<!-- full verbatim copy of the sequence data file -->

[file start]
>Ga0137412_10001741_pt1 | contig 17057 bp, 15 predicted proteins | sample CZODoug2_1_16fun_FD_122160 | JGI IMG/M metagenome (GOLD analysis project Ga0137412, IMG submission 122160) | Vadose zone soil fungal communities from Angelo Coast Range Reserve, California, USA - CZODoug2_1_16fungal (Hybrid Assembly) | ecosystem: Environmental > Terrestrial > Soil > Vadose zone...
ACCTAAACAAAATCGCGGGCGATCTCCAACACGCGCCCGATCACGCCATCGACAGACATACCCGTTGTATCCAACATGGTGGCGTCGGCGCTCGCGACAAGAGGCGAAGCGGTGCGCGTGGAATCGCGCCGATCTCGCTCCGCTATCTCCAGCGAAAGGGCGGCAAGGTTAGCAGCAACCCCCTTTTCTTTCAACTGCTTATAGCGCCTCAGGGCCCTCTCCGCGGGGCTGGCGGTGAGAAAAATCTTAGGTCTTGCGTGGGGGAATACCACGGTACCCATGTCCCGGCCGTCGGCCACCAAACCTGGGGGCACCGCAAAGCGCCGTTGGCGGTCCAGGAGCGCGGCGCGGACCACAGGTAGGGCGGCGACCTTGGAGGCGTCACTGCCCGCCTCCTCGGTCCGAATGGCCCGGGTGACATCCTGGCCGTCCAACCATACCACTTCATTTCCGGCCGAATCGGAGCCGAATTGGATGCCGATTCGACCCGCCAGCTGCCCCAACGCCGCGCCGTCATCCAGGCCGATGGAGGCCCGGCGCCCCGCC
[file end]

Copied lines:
>Ga0137412_10001741_pt1 | contig 17057 bp, 15 predicted proteins | sample CZODoug2_1_16fun_FD_122160 | JGI IMG/M metagenome (GOLD analysis project Ga0137412, IMG submission 122160) | Vadose zone soil fungal communities from Angelo Coast Range Reserve, California, USA - CZODoug2_1_16fungal (Hybrid Assembly) | ecosystem: Environmental > Terrestrial > Soil > Vadose zone...
ACCTAAACAAAATCGCGGGCGATCTCCAACACGCGCCCGATCACGCCATCGACAGACATACCCGTTGTATCCAACATGGTGGCGTCGGCGCTCGCGACAAGAGGCGAAGCGGTGCGCGTGGAATCGCGCCGATCTCGCTCCGCTATCTCCAGCGAAAGGGCGGCAAGGTTAGCAGCAACCCCCTTTTCTTTCAACTGCTTATAGCGCCTCAGGGCCCTCTCCGCGGGGCTGGCGGTGAGAAAAATCTTAGGTCTTGCGTGGGGGAATACCACGGTACCCATGTCCCGGCCGTCGGCCACCAAACCTGGGGGCACCGCAAAGCGCCGTTGGCGGTCCAGGAGCGCGGCGCGGACCACAGGTAGGGCGGCGACCTTGGAGGCGTCACTGCCCGCCTCCTCGGTCCGAATGGCCCGGGTGACATCCTGGCCGTCCAACCATACCACTTCATTTCCGGCCGAATCGGAGCCGAATTGGATGCCGATTCGACCCGCCAGCTGCCCCAACGCCGCGCCGTCATCCAGGCCGATGGAGGCCCGGCGCCCCGCC